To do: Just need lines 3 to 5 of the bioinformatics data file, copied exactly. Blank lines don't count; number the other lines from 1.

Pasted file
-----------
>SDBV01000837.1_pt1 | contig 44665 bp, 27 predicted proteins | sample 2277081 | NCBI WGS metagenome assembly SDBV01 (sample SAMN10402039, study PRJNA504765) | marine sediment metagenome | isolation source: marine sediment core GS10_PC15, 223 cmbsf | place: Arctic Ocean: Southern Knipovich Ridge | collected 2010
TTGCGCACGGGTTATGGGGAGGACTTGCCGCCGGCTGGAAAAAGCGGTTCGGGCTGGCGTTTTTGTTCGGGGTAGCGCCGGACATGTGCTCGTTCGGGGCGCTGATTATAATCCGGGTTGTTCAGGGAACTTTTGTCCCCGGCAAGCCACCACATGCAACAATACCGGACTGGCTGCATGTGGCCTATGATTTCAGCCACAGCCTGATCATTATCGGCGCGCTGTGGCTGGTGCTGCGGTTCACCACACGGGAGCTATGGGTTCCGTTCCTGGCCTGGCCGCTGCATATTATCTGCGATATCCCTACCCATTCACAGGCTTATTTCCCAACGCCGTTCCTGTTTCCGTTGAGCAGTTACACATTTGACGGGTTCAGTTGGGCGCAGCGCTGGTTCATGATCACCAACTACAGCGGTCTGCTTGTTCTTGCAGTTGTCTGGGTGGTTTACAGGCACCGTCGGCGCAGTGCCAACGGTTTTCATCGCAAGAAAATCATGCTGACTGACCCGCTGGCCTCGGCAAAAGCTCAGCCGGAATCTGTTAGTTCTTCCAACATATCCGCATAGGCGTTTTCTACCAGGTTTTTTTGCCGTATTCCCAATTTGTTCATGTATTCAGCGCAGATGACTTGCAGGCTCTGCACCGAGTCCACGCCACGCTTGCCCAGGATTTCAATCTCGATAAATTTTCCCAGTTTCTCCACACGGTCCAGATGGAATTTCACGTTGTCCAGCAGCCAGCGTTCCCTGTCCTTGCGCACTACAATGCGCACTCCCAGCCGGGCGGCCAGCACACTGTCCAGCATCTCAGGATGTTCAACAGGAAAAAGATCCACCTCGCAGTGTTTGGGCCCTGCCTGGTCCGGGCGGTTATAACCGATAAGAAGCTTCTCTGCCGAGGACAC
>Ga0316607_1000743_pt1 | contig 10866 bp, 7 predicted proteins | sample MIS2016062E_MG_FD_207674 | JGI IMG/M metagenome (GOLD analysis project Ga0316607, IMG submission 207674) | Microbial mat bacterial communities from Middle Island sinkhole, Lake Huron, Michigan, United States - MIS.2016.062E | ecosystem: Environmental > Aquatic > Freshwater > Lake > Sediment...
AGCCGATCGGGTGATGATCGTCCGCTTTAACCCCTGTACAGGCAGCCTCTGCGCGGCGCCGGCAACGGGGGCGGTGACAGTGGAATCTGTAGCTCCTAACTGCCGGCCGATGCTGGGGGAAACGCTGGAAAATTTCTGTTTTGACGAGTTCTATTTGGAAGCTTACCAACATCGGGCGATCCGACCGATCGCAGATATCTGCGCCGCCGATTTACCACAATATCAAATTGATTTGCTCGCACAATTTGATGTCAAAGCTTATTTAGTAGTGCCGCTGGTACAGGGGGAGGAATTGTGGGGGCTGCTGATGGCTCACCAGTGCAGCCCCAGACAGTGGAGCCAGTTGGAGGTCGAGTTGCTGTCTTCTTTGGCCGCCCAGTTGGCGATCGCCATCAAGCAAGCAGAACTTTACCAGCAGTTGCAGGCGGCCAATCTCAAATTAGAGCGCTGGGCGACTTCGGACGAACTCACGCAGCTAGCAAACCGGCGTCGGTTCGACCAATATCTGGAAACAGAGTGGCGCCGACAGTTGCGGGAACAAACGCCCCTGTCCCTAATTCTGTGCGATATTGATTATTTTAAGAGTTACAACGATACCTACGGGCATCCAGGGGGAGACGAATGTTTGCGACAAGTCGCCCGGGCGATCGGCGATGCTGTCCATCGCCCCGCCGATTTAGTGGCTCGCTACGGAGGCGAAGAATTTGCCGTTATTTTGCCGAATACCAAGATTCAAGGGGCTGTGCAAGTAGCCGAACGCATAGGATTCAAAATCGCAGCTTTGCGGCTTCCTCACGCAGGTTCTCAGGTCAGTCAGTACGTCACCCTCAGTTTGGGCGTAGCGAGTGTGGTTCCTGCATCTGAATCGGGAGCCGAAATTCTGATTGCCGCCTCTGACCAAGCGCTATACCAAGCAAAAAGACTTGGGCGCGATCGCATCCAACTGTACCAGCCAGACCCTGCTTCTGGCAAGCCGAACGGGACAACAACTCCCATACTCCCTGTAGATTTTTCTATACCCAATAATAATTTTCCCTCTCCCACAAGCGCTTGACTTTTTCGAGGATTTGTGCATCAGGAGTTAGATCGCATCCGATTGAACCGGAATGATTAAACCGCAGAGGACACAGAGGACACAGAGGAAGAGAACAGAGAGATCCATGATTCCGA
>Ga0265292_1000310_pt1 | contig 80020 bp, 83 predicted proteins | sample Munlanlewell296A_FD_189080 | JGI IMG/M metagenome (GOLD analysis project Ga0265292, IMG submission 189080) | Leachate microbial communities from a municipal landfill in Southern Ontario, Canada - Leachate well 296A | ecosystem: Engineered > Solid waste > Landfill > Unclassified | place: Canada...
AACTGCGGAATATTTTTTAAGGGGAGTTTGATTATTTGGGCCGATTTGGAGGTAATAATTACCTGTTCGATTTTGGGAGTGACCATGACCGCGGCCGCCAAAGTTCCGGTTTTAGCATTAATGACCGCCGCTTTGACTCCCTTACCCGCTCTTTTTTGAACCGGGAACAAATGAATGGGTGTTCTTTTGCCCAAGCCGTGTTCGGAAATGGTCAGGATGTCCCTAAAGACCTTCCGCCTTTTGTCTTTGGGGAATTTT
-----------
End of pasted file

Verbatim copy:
>Ga0316607_1000743_pt1 | contig 10866 bp, 7 predicted proteins | sample MIS2016062E_MG_FD_207674 | JGI IMG/M metagenome (GOLD analysis project Ga0316607, IMG submission 207674) | Microbial mat bacterial communities from Middle Island sinkhole, Lake Huron, Michigan, United States - MIS.2016.062E | ecosystem: Environmental > Aquatic > Freshwater > Lake > Sediment...
AGCCGATCGGGTGATGATCGTCCGCTTTAACCCCTGTACAGGCAGCCTCTGCGCGGCGCCGGCAACGGGGGCGGTGACAGTGGAATCTGTAGCTCCTAACTGCCGGCCGATGCTGGGGGAAACGCTGGAAAATTTCTGTTTTGACGAGTTCTATTTGGAAGCTTACCAACATCGGGCGATCCGACCGATCGCAGATATCTGCGCCGCCGATTTACCACAATATCAAATTGATTTGCTCGCACAATTTGATGTCAAAGCTTATTTAGTAGTGCCGCTGGTACAGGGGGAGGAATTGTGGGGGCTGCTGATGGCTCACCAGTGCAGCCCCAGACAGTGGAGCCAGTTGGAGGTCGAGTTGCTGTCTTCTTTGGCCGCCCAGTTGGCGATCGCCATCAAGCAAGCAGAACTTTACCAGCAGTTGCAGGCGGCCAATCTCAAATTAGAGCGCTGGGCGACTTCGGACGAACTCACGCAGCTAGCAAACCGGCGTCGGTTCGACCAATATCTGGAAACAGAGTGGCGCCGACAGTTGCGGGAACAAACGCCCCTGTCCCTAATTCTGTGCGATATTGATTATTTTAAGAGTTACAACGATACCTACGGGCATCCAGGGGGAGACGAATGTTTGCGACAAGTCGCCCGGGCGATCGGCGATGCTGTCCATCGCCCCGCCGATTTAGTGGCTCGCTACGGAGGCGAAGAATTTGCCGTTATTTTGCCGAATACCAAGATTCAAGGGGCTGTGCAAGTAGCCGAACGCATAGGATTCAAAATCGCAGCTTTGCGGCTTCCTCACGCAGGTTCTCAGGTCAGTCAGTACGTCACCCTCAGTTTGGGCGTAGCGAGTGTGGTTCCTGCATCTGAATCGGGAGCCGAAATTCTGATTGCCGCCTCTGACCAAGCGCTATACCAAGCAAAAAGACTTGGGCGCGATCGCATCCAACTGTACCAGCCAGACCCTGCTTCTGGCAAGCCGAACGGGACAACAACTCCCATACTCCCTGTAGATTTTTCTATACCCAATAATAATTTTCCCTCTCCCACAAGCGCTTGACTTTTTCGAGGATTTGTGCATCAGGAGTTAGATCGCATCCGATTGAACCGGAATGATTAAACCGCAGAGGACACAGAGGACACAGAGGAAGAGAACAGAGAGATCCATGATTCCGA
>Ga0265292_1000310_pt1 | contig 80020 bp, 83 predicted proteins | sample Munlanlewell296A_FD_189080 | JGI IMG/M metagenome (GOLD analysis project Ga0265292, IMG submission 189080) | Leachate microbial communities from a municipal landfill in Southern Ontario, Canada - Leachate well 296A | ecosystem: Engineered > Solid waste > Landfill > Unclassified | place: Canada...